In a display of unity that would have been unthinkable just two months ago, 231 House Democrats voted Thursday morning to formalize the impeachment process. Over the summer, the party seemed hopelessly split on the issue. That all changed after the emergence in September of a whistleblower complaint revealing President Donald Trump’s efforts to pressure Ukraine to launch investigations against his political enemies.
This week, several longtime holdouts from districts Trump won—Joe Cunningham of South Carolina, Ron Kind of Wisconsin, Kendra Horn of Oklahoma, Anthony Brindisi of New York, and Jared Golden of Maine—announced their support for the impeachment resolution. Democrats also had the backing of Michigan independent Justin Amash, a one-time Freedom Caucus conservative who left the Republican Party earlier this year after calling for impeachment.
Still, two Democrats voted against the impeachment probe Thursday. Here’s who they are:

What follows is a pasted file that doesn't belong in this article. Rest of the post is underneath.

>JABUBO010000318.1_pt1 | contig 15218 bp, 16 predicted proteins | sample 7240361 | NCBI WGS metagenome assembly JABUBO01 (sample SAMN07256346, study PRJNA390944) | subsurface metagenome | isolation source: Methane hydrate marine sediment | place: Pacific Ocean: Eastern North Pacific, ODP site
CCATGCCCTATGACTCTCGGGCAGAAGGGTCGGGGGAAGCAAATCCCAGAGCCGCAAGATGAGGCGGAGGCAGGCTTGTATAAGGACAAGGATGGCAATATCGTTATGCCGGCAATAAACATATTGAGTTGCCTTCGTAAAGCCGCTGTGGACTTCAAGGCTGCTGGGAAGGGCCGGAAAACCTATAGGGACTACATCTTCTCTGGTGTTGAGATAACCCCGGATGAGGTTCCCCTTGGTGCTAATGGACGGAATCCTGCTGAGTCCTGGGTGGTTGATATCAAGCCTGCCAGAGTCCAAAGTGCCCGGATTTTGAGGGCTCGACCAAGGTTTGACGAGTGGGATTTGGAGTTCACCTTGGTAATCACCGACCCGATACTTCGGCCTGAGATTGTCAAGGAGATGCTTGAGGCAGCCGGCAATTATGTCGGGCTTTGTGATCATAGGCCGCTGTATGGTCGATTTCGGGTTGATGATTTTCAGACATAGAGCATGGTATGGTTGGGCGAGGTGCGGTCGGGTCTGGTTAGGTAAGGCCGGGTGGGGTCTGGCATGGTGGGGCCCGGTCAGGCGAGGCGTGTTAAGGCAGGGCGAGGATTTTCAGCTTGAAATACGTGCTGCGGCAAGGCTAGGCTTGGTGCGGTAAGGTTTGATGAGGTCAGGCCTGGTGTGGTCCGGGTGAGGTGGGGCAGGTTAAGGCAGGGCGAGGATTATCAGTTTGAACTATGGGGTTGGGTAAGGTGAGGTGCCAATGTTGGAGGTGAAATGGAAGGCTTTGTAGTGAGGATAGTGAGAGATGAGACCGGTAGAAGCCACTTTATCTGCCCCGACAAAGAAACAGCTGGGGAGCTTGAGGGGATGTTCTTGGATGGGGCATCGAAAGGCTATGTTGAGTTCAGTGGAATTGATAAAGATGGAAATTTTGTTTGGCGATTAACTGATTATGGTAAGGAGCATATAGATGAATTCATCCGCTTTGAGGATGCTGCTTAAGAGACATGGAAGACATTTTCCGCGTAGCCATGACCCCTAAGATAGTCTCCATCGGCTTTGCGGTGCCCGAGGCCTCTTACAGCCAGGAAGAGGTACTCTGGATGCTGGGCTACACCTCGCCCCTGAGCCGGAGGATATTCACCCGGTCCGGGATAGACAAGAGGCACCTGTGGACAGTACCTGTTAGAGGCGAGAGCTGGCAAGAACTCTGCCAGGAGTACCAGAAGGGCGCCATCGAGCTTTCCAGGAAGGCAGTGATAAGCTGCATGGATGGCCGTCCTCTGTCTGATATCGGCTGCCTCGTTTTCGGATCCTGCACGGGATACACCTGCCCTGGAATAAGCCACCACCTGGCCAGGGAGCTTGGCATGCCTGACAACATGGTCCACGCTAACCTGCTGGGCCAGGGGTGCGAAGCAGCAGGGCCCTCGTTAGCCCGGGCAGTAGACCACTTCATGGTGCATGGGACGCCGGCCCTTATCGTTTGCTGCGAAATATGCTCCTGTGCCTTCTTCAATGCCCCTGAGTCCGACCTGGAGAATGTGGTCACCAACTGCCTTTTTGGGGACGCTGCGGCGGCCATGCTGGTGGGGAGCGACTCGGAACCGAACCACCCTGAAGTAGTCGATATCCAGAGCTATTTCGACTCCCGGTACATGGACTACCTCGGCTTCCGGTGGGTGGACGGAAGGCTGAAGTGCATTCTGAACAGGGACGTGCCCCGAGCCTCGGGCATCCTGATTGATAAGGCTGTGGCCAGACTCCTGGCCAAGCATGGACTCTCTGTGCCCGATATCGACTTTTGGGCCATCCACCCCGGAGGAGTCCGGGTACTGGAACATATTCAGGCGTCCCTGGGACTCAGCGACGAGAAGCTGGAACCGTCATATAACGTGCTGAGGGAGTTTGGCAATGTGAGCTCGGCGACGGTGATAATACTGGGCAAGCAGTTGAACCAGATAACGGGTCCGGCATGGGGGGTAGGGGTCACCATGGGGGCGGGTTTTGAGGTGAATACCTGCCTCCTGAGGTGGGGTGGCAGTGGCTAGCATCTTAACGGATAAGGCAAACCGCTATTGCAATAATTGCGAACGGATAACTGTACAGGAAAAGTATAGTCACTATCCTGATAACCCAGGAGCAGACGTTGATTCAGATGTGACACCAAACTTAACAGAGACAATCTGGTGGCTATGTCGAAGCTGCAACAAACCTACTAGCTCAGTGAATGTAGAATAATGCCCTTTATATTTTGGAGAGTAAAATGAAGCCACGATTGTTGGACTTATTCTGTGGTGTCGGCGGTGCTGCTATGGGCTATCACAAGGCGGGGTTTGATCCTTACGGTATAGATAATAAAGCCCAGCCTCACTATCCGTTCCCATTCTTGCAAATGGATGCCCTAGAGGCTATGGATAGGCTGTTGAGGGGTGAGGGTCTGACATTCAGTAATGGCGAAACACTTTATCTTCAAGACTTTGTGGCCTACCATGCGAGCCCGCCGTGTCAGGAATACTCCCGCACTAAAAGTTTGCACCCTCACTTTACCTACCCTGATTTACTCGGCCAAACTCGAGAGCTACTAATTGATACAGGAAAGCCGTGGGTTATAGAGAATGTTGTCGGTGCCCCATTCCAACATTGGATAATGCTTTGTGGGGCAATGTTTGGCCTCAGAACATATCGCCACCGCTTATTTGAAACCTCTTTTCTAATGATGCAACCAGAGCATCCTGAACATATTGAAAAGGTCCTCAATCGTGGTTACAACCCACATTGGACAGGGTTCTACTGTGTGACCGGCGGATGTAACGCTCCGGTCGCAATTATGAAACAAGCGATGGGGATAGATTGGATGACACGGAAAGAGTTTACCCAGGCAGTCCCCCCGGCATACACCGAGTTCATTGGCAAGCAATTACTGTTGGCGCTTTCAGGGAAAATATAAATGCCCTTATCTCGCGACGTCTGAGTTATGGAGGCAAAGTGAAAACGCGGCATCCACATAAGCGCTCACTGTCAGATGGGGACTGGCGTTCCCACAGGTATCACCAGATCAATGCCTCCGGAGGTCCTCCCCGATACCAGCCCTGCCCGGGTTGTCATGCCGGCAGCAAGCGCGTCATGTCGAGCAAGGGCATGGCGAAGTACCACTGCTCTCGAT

Jeff Van Drew
One of four New Jersey Democrats to flip GOP congressional seats last year, Van Drew has been particularly skeptical about impeachment. “If we are going to have an impeachment inquiry and procedure [leading up to the] 2020 elections, it will be very counterproductive,” Van Drew said in September, according to the Press of Atlantic City. Van Drew, whose district Trump won by 5 points, is among the most conservative members of the House Democratic caucus. He told the Philadelphia Inquirer that impeachment could “secure the presidency for Donald Trump” and, according to the paper, he echoed a series of GOP talking points about the Ukraine scandal. This week, he told Politico that he was leaning toward a “no” vote. “I didn’t know that it was really necessary at this point,” he said.
Like Van Drew, Peterson is one of the most conservative Democrats in Congress. Unlike Van Drew, he’s been on Capitol Hill for decades. His rural Minnesota district has moved sharply to the right in recent years—Trump won it by 30 points in 2016, and Peterson’s recent victories have been narrow ones. “If anyone thinks a partisan impeachment process would constrain President Trump, they are fooling themselves,” he told the Detroit Lakes Tribune in September. “Without significant bipartisan support, impeachment proceedings will be a lengthy and divisive action with no resolution.”